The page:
Miko Peled writes: In early June 1967, as I cowered with my mother and sisters in the “safest” room of our house near Jerusalem — the downstairs bathroom — we feared the worst. None of us imagined that the war that had just begun would end in six days. It was inconceivable that the Israeli army would destroy three Arab armies, kill upward of 15,000 Arab soldiers (at a cost of 700 Israeli casualties), triple the size of the state of Israel and, for the first time in two millenniums, give the Jewish people control over the entire land of Israel, including the crown jewel, the Old City of Jerusalem.
Many believe now, as they believed then, that Israel was forced to initiate a preemptive strike in 1967 because it faced an existential threat from Arab armies that were ready — and intending — to destroy it. As it happens, my father, Gen. Matti Peled, who was the Israel Defense Forces’ chief of logistics at the time, was one of the few who knew that was not so. In an article published six years later in the Israeli newspaper Maariv, he wrote of Egypt’s president, who commanded the biggest of the Arab armies: “I was surprised that Nasser decided to place his troops so close to our border because this allowed us to strike and destroy them at any time we wished to do so, and there was not a single knowledgeable person who did not see that. From a military standpoint, it was not the IDF that was in danger when the Egyptian army amassed troops on the Israeli border, but the Egyptian army.” In interviews over the years, other generals who served at that time confirmed this, including Ariel Sharon and Ezer Weitzman.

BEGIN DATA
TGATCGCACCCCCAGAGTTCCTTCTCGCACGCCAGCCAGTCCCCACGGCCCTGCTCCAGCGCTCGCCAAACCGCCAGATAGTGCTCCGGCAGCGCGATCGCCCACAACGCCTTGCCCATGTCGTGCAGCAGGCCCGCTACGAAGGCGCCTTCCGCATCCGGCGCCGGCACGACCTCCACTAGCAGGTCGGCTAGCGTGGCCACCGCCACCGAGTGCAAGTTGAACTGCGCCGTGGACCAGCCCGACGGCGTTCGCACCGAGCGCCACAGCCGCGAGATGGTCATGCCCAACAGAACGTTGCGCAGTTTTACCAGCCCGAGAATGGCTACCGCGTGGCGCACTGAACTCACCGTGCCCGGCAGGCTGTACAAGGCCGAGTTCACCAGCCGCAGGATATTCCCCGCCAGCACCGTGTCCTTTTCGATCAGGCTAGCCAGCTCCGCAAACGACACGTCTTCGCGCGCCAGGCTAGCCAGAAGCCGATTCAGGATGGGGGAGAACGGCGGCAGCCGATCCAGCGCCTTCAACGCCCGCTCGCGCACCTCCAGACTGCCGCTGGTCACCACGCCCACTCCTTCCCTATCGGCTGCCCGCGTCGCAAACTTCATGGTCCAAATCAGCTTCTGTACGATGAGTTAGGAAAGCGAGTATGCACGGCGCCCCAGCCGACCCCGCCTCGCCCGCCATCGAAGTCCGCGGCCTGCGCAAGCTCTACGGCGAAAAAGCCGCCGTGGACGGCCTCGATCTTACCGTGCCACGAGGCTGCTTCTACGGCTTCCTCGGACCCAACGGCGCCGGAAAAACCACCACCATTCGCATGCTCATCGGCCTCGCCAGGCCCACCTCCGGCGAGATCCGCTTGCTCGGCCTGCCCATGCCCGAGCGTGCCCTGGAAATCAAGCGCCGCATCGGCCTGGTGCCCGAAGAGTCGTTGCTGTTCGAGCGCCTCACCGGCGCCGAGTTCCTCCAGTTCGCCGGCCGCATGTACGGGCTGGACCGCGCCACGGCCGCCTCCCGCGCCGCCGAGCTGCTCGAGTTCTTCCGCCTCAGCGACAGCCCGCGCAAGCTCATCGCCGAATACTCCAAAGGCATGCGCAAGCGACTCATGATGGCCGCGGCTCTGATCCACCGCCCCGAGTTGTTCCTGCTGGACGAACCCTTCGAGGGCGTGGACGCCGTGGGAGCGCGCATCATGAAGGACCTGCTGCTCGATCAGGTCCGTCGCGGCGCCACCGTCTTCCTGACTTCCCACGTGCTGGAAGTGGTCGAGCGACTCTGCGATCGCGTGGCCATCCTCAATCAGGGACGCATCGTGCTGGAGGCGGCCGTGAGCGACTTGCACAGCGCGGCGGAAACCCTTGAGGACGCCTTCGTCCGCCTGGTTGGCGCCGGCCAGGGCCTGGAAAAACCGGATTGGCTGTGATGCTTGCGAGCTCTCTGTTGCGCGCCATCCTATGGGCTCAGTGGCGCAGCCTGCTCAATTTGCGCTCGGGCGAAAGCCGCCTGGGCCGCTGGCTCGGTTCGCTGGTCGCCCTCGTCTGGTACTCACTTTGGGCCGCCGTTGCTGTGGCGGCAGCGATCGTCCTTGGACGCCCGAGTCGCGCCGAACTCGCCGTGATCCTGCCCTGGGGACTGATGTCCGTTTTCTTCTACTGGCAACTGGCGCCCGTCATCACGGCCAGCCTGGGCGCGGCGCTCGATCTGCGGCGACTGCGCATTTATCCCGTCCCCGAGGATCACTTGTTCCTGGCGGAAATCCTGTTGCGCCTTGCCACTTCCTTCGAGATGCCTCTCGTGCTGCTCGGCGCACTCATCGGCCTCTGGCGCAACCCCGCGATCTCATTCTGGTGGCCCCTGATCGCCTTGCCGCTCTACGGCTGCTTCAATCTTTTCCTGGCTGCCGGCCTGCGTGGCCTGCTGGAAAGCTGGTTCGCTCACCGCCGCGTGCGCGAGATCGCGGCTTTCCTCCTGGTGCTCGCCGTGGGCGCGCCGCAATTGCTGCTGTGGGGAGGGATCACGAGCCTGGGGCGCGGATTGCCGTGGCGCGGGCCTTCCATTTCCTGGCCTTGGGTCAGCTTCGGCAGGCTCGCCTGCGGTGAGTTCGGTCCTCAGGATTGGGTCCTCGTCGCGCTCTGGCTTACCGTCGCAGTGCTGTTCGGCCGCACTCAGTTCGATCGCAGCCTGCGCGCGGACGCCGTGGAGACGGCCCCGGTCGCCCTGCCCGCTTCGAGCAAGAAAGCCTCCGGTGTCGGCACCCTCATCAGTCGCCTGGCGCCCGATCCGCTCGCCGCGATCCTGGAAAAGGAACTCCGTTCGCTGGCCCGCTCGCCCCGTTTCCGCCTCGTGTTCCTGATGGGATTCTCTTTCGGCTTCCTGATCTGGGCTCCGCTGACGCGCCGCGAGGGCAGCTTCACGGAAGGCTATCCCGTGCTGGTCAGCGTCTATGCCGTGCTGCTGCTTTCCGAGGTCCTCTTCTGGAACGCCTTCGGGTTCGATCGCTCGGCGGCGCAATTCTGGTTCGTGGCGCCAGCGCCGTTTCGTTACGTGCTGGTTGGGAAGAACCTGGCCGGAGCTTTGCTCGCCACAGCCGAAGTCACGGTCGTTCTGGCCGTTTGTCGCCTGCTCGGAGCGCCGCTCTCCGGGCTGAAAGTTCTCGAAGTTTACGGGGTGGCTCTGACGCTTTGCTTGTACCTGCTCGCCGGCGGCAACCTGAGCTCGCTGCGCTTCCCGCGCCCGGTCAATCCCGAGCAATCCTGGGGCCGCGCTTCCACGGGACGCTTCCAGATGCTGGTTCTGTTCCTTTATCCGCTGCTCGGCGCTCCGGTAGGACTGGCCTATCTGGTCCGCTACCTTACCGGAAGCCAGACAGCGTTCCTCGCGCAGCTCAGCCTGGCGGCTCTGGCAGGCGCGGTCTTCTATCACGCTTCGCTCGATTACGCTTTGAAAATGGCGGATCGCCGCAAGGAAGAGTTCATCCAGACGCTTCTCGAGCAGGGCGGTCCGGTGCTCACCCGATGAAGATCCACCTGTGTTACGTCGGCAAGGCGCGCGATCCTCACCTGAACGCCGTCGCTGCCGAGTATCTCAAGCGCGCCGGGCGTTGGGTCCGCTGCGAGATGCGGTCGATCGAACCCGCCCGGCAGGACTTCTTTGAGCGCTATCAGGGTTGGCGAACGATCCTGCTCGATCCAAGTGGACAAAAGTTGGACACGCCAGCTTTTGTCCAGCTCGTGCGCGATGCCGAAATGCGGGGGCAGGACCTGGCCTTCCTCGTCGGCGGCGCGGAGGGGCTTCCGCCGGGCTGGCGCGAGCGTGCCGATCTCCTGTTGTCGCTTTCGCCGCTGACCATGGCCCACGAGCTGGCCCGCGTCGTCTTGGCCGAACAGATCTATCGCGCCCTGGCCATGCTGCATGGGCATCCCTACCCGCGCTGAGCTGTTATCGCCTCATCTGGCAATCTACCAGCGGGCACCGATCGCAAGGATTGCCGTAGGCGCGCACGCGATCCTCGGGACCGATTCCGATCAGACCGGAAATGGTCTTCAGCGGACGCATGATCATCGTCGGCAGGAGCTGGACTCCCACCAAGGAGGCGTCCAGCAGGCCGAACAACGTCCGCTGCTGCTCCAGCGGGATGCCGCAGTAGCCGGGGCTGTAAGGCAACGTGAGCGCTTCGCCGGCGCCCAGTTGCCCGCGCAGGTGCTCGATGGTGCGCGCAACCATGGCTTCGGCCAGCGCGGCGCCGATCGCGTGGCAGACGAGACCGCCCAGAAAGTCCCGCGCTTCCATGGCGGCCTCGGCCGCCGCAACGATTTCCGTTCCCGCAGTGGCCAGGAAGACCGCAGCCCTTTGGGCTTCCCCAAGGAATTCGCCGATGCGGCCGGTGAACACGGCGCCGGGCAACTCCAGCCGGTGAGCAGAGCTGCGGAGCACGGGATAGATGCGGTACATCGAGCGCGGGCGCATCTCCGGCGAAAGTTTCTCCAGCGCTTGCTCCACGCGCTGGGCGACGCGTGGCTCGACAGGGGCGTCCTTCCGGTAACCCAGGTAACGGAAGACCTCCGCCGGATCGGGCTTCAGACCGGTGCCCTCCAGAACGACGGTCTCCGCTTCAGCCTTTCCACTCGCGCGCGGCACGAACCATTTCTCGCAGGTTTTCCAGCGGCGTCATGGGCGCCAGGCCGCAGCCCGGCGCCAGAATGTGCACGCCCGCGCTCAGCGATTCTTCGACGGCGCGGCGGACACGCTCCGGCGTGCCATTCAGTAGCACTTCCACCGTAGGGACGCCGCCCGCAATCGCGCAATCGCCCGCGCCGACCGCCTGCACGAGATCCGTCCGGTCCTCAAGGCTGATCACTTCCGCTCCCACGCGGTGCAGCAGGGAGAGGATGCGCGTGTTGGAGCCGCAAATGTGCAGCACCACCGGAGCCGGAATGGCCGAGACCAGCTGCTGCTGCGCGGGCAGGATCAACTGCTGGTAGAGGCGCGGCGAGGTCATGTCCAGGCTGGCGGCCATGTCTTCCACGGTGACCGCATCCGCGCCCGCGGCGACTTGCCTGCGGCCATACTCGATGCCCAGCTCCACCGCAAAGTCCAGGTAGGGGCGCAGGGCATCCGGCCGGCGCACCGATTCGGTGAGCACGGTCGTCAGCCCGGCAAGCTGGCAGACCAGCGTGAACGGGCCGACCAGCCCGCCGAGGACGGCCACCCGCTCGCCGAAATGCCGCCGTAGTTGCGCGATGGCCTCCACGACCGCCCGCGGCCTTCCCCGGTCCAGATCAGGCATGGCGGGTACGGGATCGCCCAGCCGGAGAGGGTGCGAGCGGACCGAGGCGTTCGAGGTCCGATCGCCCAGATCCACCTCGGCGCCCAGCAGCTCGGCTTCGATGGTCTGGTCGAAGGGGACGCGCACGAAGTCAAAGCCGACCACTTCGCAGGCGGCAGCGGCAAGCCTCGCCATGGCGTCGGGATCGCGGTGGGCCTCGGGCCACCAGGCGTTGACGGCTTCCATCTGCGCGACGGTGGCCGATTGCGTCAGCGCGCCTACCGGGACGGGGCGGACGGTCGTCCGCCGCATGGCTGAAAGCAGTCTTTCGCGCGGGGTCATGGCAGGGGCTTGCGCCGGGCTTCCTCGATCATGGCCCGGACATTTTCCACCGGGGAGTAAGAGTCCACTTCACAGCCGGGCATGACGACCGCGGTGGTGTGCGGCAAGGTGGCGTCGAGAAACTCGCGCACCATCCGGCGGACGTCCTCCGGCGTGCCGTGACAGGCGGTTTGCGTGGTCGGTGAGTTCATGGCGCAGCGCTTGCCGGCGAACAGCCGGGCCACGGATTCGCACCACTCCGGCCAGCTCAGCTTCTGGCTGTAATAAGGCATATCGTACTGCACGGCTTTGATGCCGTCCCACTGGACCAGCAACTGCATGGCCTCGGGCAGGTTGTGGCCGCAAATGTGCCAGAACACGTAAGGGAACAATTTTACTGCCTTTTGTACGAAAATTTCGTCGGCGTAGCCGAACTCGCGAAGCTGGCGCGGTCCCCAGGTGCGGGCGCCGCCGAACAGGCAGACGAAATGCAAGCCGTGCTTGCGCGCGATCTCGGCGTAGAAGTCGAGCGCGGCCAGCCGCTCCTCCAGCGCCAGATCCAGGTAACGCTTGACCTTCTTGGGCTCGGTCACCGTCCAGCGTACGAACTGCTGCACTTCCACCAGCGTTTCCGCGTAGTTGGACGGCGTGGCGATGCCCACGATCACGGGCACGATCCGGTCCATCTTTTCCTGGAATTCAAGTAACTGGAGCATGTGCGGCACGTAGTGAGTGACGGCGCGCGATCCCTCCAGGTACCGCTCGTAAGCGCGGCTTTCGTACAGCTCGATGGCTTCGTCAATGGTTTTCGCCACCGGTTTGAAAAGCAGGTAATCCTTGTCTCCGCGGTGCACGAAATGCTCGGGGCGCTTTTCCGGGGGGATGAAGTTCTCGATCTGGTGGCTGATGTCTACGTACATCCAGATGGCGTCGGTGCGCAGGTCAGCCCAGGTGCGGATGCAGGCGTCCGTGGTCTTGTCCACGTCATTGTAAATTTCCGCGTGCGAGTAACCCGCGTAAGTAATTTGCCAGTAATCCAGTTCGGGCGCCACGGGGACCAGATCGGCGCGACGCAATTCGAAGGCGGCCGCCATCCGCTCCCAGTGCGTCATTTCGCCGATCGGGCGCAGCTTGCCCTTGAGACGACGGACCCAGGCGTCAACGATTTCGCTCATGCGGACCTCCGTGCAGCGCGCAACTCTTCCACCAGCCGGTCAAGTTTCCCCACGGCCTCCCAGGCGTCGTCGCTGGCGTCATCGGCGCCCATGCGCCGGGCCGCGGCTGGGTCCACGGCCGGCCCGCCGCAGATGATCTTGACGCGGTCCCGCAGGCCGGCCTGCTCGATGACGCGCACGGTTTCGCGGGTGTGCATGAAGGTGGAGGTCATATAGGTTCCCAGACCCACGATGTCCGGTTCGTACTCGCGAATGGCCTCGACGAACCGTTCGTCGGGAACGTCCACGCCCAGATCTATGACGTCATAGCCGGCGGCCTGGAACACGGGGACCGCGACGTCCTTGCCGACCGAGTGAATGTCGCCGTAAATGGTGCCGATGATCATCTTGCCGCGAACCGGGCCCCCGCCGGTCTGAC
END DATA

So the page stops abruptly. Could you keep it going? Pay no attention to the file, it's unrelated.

In 1967, as today, the two power centers in Israel were the IDF high command and the Cabinet. On June 2, 1967, the two groups met at IDF headquarters. The military hosts greeted the generally cautious and dovish prime minister, Levi Eshkol, with such a level of belligerence that the meeting was later commonly called “the Generals’ Coup.” [Continue reading…]